On Google and China, U.S. investors mostly mum

Many U.S. venture capital and private equity firms remained silent last week as Google continued its stand-off with the Chinese government over censorship of its search results and cyber attacks against its and other companies’ computer systems, raising questions about the long-term impact on U.S. investments in China.

At PE Week’s press time late last week, Google was preparing for talks with the government on these issues and on the status of its operations in China, where it has offices in Beijing, Shanghai, Guangzhou and Hong Kong.

A Google spokesman says he couldn’t speculate on what impact Google’s actions might have. However, a pullout of Google from China seems likely.

One source who works with U.S. venture firms says the confrontation may be “a watershed moment” for these investors, who have been lured to China over the last decade by the country’s rising standards of living and more open and liberal central government.

“As much as China has advanced over the last several years, it still has a Communist government, and that government can change policy on a dime,” says the source, who spoke anonymously to preserve relationships with the firms.

“I think the Chinese government knows exactly what it’s doing with Google, and it’s the first time that U.S.-based VC firms with interests in China are seeing how strong this government can be when it wants to be. Their investments may be more risky than they thought.”

Nearly a dozen firms with Chinese funds or investments—including DCM, Draper Fisher Jurvetson, GGV Capital, Intel Capital, Kleiner Perkins Caufield & Byers, New Enterprise Associates and Sequoia Capital—either declined to comment for this story or did not return calls seeking comment.

Accel Partners, however, points to an acquisition earlier this month of one of its investments as proof that Google’s actions will probably have little impact on U.S. companies doing business in China, whose economic growth seems unstoppable.

San Francisco-based Mochi Media Inc., an online gaming network that previously raised $14 million in venture funding from Accel and Shasta Ventures Management, was acquired this month by Chinese gaming company Shanda Games Ltd. for $80 million in equity and cash.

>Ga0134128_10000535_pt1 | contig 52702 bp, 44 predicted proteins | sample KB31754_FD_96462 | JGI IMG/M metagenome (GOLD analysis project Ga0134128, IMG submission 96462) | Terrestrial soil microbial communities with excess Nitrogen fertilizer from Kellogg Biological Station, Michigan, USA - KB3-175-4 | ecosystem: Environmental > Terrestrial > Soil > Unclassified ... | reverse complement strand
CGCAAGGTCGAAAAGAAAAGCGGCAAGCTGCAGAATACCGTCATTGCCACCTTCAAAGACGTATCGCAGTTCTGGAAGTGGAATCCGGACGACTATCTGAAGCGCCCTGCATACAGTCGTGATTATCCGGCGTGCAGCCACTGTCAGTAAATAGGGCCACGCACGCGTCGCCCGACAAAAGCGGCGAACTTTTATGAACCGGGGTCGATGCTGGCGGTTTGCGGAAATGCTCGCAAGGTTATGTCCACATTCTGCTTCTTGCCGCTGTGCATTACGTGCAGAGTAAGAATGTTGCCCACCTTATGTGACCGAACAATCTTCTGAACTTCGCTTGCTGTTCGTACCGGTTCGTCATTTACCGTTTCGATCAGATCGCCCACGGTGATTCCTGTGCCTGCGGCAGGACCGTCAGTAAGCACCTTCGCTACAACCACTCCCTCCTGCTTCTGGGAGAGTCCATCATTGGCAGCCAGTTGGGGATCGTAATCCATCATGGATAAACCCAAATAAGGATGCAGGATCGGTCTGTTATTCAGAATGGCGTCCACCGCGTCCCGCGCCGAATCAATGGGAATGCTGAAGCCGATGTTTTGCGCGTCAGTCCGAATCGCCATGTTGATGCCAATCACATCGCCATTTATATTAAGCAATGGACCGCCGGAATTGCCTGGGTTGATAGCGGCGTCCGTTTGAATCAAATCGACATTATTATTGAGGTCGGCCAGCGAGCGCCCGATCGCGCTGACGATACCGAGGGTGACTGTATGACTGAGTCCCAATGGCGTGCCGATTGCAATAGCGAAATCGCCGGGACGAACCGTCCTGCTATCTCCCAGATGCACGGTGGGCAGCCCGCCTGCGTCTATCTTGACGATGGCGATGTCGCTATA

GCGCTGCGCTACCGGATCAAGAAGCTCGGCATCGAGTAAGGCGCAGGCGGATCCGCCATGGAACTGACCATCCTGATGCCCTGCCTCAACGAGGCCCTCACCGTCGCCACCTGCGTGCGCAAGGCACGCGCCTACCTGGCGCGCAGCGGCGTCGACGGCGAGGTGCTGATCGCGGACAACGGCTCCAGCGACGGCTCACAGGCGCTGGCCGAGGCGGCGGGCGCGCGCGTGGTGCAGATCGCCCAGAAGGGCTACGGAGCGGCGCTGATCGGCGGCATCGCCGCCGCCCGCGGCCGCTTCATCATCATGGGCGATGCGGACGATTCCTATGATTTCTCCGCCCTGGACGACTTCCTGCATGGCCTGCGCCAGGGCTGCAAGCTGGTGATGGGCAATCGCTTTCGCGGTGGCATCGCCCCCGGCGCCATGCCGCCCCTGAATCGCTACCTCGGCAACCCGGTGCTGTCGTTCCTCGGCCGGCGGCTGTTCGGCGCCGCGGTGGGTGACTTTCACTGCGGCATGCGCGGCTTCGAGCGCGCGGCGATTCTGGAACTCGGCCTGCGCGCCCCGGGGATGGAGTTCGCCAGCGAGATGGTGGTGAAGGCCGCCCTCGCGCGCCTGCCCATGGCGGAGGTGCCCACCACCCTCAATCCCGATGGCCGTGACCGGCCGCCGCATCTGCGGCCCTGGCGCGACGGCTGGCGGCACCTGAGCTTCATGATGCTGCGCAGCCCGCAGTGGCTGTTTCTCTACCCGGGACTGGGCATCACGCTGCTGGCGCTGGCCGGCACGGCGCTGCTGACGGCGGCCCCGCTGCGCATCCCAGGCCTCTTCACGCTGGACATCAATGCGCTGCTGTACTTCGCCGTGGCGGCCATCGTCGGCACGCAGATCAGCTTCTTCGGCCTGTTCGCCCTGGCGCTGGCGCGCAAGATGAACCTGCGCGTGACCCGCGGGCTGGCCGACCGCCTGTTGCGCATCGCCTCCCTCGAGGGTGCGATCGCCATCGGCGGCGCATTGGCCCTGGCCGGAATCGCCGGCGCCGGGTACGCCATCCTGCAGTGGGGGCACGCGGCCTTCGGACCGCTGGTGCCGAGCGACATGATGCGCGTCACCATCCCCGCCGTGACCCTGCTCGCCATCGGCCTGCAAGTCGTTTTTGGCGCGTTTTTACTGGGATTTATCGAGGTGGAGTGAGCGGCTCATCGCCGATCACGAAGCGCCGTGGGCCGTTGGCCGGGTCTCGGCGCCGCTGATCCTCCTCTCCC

In the last six to nine months, Ping Li, a partner at Accel, says the firm has had a lot more business opportunities and conversations with Chinese gaming companies. He says the Internet has democratized gaming, and that a lot of Mochi’s traffic came from overseas, especially China.

“Also the rise of social games on sites like Facebook draws China’s interest. Virtual currency started in Asia, and is now [growing] more popular here,” he says.

“Our team in China continues to invest,” he adds.

“Google has a unique philosophy they’ve carved out for themselves—do no evil,” says Douglas Tucker, an attorney who heads the China Law group at Quarles & Brady in Chicago and does not represent Google.

“They’ve set an expectation among their stakeholders that this is their operating philosophy, and I think they’re stuck with it,” he says. “They feel compelled to take steps that other companies wouldn’t feel compelled to take.”

Tucker, whose firm’s clients include private equity funds, institutional investors and large publicly traded companies, says that many government officials in China are “very nervous” about the Internet’s potential to spread fraud, pornography and dissent in China.

“It’s going to take [the China government] awhile to get the level of comfort with the Internet that Western businesses would like to see them have,” he says.

Despite that, Quarles & Brady’s China practice has grown rapidly over the last four years and now also represents Chinese clients who want to do business in the United States.

U.S. venture capitalists and private equity firms have also been more active in China this last year. Sequoia, for instance, invested $63 million in American Dairy during the summer in exchange for common stock in the company, which distributes infant formula in China. Intel Capital took a couple of its portfolio companies public on Chinese stock exchanges.

DCM co-founder Dixon Doll told Bloomberg News earlier this month that he expects there will be more IPOs in China over the next few years, although a DCM spokeswoman says it would be “out of context” to apply his comments to the Google-China situation.

“DCM is not comfortable commenting, even in a general sense…given the fact that they have many partners [in China],” the spokeswoman says.

Tucker says American companies have to deal with China because they can no longer count on the United States being the world’s number one producer of goods and services. China is overtaking Germany as the biggest exporting nation and now has a car market larger than the United States’.

“China has a burgeoning domestic entrepreneurial and venture capital community, and this government will do like any other government —it will protect its own at the end of the day,” says the venture capital source. “If they see an opportunity to boost their internal technology or venture capital companies at the expense of outside interests, they’re going to do that.”